Sponsored By
Nancy Crotti

March 16, 2016

3 Min Read
Abbott Closer to FDA Approval of Absorb Stent

The independent panel of experts convened by FDA decided that the benefits of Abbott's Absorb bioresorbable drug eluting coronary stent outweigh the risks.

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Abbott's new Absorb bioresorbable scaffold (Courtesy Abbott Laboratories)

Nancy Crotti

An FDA advisory committee has voted that the benefits of a bioabsorbable cardiac stent designed by Abbott outweigh the risks, according to the company.

FDA could issue a PMA for the Absorb fully resorbable stent in the fourth quarter of this year, a stock market analyst from RBC Capital predicted in a report in financial news outlet The Fly. The analyst added that Absorb would likely be a "niche device," pending longer-term data, the report said.

The FDA panel also voted 9 to 1 in favor of the device's safety and 10 to 0 on its efficacy, the company said. Panel members reviewed data from multiple studies of the Absorb dissolving stent.

Prospects for the technology appear uncertain after a recent clinical trial found that the technology was merely "noninferior" to Abbott's metallic Xience drug-eluting stent. Despite the fact that the Absorb did not prove itself to be superior to the Abbott Xience stent, non-inferiority was the primary endpoint of the clinical trial.

The trial found that patients who received an Absorb dissolving stent experienced comparable rates of specific adverse events--including heart disease-related death, heart attacks attributed to the stented artery, and repeat procedures--as compared to patients who received the Xience stent.

Bioabsorbable stents have been hailed as one of the most promising technologies in cardiology for the past 10 years or so. Last year, Boston Scientific beat Abbott to become the first company to market bioabsorbable polymer stents in the U.S.

In a submission to FDA, Abbott described the Absorb GT1 Bioresorbable Vascular Scaffold as "a temporary coronary scaffold comprised of a fully bioresorbable scaffold and bioresorbable polymer coating" that is "naturally resorbed by the body in two to three years." Metal stents are permanent implants that restrict arterial motion for the life of the patient.

"In multiple randomized clinical trials, the Absorb bioresorbable vascular scaffold has demonstrated comparable outcomes to the leading permanent metallic stent," said Gregg W. Stone, MD, director of cardiovascular research and education at the Center for Interventional Vascular Therapy, Columbia University Medical Center and New York-Presbyterian Hospital. "As a first-in-kind device with novel properties, including complete dissolution and natural restoration of vessel function, this is a remarkable achievement."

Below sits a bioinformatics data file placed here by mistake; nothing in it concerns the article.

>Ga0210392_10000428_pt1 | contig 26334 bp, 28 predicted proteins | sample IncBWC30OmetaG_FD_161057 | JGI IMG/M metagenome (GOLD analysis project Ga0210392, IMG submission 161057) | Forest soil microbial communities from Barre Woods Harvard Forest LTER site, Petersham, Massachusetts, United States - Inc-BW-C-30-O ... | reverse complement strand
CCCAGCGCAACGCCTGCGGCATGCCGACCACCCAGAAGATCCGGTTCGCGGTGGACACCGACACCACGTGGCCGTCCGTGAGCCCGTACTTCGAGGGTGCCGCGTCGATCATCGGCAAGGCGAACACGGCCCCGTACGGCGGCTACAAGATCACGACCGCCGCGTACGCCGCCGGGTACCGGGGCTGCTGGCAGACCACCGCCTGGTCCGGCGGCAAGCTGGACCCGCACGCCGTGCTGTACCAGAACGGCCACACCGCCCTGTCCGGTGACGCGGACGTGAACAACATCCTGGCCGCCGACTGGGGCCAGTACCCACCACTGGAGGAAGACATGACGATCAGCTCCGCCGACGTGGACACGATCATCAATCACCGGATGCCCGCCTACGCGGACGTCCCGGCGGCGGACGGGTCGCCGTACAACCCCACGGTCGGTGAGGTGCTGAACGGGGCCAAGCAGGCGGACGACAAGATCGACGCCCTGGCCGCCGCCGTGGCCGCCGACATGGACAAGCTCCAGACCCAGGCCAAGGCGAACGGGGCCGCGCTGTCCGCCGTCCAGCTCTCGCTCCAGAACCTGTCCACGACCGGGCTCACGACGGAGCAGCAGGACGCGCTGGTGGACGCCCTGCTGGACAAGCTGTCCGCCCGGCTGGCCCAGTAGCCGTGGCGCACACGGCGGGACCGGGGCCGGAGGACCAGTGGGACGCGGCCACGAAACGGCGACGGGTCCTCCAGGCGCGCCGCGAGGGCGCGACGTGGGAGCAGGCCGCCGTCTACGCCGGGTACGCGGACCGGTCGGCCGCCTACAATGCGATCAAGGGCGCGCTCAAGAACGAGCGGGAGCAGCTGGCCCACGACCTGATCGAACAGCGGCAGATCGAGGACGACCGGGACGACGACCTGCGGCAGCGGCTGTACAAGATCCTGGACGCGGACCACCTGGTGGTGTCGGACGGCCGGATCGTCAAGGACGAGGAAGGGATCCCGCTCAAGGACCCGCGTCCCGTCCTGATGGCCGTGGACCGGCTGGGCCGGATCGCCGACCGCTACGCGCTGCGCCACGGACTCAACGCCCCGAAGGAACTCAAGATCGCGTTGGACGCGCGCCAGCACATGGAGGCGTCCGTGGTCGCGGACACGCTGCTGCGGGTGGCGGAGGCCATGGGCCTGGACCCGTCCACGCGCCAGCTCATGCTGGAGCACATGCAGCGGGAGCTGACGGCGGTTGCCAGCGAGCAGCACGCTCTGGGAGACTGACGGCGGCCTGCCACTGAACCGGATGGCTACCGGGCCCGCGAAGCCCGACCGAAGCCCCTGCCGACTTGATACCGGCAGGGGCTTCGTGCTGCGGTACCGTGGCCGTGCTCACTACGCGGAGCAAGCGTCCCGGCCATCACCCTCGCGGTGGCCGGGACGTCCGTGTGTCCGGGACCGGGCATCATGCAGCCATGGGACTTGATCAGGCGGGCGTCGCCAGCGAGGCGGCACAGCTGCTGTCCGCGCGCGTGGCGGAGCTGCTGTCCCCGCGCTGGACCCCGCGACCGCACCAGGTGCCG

Stone chaired the Absorb clinical trial program.Abbott submitted its PMA application for the Absorb dissolving stent in mid-2015 to FDA, which convened the advisory committee. The company expects a decision on the PMA later this year.

The latest news about Absorb provides some good news for Abbott--especially welcome after recent problems with another cutting-edge technology out of Abbott, its MitraClip percutaneous mitral valve repair system

One month ago, FDA announced that Abbott Vascular has received nine reports of its MitraClip delivery system failing to detach from the Clip, which resulted in the death of one patient and open-heart surgery to extract the device. The problem can also cause its mandrel component to fracture.

Abbott recalled the delivery system and provided updated instructions and training for clinicians using the device.

Learn more about cutting-edge medical devices at BIOMEDevice Boston, April 13-14, 2016.

Nancy Crotti is a contributor to Qmed and MPMN.

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About the Author(s)

Nancy Crotti

Nancy Crotti is a frequent contributor to MD+DI. Reach her at [email protected].

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